Words straining for inner demons to burst out
THE CENTURY was an infant when I first tried writing without typing, writing by speaking into a microphone on a headset. It was eminently mind-blowing. You’d say a phrase, like “eminently mind-blowing”, and there instantly was your screen telling you “eminently mind-blowing”.
It was a short try nonetheless – lumpy and awkward and too many times that it didn’t quite produce “eminently mind-blowing”. It could as easily give you “him in Aunt Hermione bling”, say.
Misreading a syllable could send it into a frolic of its own, wandering off the planet. You want to send the boss’s wife a warm thank-you for dinner, and read “your mother’s moustache has got thinner”.
No one can proofread their own stuff. You know what’s meant to be there, so your eye bypasses an “a” that has become “the” or a “connotation” converted to “contention”, and much between. English has a million innocent-looking words straining for their inner demon to burst out in violent guise. The capacity of “not” to become “now” or vice versa can start wars or end marriages.
My second try, a decade later, opened unhappily. Speaking my reply to an email that had smoke coming out of my ears, I inserted a few intemperate epithets that I knew I’d delete on revision. There was a take-that! satisfaction in blurting them out in the meantime.
My last sentence was going to be “… so either send the stuff right now or we cancel the deal”. That’s an irritated sentence. I suppose I said it in an irritated way, and on the “send” my screen cleared. Whap. Just like that! Shock! Where was my letter? What was happening?
I realised in horror that it wasn’t “happening”, it had happened. On the word “send” the machine had dutifully thought “Oh, okay then” and had sent.
The evidence lurked in sent items, a jagged crude illiterate rant, ending on the unpunctuated “either”. I crawled under a stone. For a week or two.
I could hardly blame the machine. I had to credit it with sharpened hearing. Which, overall, was a boon, though not without other newly created problems as well.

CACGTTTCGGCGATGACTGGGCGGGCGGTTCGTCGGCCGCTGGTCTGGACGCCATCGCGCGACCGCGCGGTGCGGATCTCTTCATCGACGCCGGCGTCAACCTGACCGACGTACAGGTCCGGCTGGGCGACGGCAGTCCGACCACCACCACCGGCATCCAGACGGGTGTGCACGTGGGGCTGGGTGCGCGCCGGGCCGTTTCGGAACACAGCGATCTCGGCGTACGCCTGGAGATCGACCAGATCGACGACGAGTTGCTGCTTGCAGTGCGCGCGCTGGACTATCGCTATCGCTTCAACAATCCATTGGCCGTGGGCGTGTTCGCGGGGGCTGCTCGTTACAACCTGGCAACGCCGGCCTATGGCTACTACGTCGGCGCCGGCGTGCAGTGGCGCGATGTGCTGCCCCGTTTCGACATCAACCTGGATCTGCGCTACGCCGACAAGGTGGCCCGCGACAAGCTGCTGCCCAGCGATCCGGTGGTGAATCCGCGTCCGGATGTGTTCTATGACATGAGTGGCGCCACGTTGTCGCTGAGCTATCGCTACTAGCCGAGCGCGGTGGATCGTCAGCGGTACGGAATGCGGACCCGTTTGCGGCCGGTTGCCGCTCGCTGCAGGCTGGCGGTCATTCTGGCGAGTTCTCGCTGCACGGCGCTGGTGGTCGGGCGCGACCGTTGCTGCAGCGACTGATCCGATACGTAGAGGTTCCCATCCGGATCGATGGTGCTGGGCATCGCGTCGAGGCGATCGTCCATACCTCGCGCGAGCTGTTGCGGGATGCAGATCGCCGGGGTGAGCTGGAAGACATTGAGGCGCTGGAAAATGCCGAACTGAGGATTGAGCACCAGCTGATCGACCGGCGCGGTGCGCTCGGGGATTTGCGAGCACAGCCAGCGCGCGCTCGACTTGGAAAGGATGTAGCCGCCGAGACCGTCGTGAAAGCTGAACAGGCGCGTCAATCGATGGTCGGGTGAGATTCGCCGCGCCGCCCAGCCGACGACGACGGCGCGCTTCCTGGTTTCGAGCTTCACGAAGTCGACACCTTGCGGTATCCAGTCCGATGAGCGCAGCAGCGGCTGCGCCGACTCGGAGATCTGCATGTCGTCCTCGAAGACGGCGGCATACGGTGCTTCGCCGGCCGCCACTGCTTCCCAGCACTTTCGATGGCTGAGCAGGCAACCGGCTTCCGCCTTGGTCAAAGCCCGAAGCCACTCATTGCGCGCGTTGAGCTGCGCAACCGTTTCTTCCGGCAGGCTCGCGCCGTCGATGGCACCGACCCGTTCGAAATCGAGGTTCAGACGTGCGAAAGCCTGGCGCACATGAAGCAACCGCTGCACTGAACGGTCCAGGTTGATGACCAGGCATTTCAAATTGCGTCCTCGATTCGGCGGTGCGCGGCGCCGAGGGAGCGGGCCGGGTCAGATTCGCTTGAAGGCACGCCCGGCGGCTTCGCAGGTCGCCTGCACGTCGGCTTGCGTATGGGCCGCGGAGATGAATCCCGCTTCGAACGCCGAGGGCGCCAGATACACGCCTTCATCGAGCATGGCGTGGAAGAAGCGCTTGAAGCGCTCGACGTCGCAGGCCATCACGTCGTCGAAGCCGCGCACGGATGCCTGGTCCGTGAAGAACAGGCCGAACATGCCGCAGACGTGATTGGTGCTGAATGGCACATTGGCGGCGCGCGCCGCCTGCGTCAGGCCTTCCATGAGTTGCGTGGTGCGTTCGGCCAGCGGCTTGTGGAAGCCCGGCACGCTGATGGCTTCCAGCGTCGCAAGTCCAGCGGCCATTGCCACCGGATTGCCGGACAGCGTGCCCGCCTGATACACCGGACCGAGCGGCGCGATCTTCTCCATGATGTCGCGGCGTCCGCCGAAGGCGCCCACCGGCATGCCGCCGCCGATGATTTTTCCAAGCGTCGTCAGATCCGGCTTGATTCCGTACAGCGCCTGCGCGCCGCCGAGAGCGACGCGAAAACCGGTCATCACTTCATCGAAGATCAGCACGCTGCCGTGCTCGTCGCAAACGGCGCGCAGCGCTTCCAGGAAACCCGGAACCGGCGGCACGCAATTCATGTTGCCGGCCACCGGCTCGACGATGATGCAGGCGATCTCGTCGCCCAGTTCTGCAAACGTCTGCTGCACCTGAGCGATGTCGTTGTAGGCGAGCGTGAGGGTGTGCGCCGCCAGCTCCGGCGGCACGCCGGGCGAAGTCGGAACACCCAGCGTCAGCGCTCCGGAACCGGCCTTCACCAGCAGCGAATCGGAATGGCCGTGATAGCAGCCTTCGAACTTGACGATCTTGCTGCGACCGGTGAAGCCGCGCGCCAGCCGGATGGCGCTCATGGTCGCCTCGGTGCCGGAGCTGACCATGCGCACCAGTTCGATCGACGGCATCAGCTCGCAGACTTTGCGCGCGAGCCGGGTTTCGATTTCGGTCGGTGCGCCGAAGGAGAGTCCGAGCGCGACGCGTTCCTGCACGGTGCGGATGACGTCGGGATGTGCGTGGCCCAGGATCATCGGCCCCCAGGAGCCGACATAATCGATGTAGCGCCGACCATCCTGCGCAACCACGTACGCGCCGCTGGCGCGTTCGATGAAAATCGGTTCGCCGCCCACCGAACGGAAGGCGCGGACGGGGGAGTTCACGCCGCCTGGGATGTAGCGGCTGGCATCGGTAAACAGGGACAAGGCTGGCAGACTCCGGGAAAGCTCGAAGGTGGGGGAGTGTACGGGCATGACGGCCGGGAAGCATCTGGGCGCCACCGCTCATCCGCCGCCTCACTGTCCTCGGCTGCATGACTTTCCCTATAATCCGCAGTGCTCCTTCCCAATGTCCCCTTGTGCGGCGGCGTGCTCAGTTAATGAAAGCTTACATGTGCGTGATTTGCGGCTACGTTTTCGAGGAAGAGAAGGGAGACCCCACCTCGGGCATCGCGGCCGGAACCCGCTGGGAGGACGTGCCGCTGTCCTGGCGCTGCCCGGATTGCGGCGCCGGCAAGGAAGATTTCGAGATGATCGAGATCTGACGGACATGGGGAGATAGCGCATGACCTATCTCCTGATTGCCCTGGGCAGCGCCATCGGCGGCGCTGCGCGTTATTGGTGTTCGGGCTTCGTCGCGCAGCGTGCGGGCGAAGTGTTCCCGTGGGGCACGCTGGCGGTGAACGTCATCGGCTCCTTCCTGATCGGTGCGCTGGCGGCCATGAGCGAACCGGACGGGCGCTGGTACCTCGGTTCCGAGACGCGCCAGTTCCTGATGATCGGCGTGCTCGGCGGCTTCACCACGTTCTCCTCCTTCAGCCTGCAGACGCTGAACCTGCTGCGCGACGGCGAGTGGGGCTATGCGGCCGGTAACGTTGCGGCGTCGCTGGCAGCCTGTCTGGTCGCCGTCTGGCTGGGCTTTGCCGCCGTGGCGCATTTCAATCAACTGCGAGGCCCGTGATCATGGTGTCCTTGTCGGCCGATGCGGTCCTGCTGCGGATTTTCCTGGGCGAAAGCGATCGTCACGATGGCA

For one, in its older, deafer days it had taken South African vowels in its stride. Now I discover sentences like: “Are see. Are will do it. Are’ll tell you when are am finished.”
That can’t be me! Are have an accent that once in Texas passed for a classic British banker in a radio advert! Are’d love to know what voice recognition makes of Leon Schuster.
But the errors are fewer and the convenience is great. I’m a permanent convert now. On the way, I bumped into the touching story behind voice recognition.
A couple, Dr Jim and Dr Janet Baker, spent from 1975 to 1997 getting this stuff going. They then, advised by Goldman Sachs, sold their baby for around half a billion dollars, payable as shares in the giant Belgian company that bought it. Next thing, the giant Belgian company was no longer a giant, and then no longer a company, and the Bakers’ windfall vanished. Upshot was a suit against Goldman Sachs, and a five-week trial in 2013. The Bakers lost. Inventors and Pioneers, 0. Bankers, 1.
This comes up now because yesterday my speakwriter upped its game.
I have a correspondent, Debra, who has always come out as “Deborah”, fair enough, which I correct by keyboard. Now, replying to an email, my laptop decided by itself that she is “Debra”.
We now know that artificial intelligence is now smarter than humans.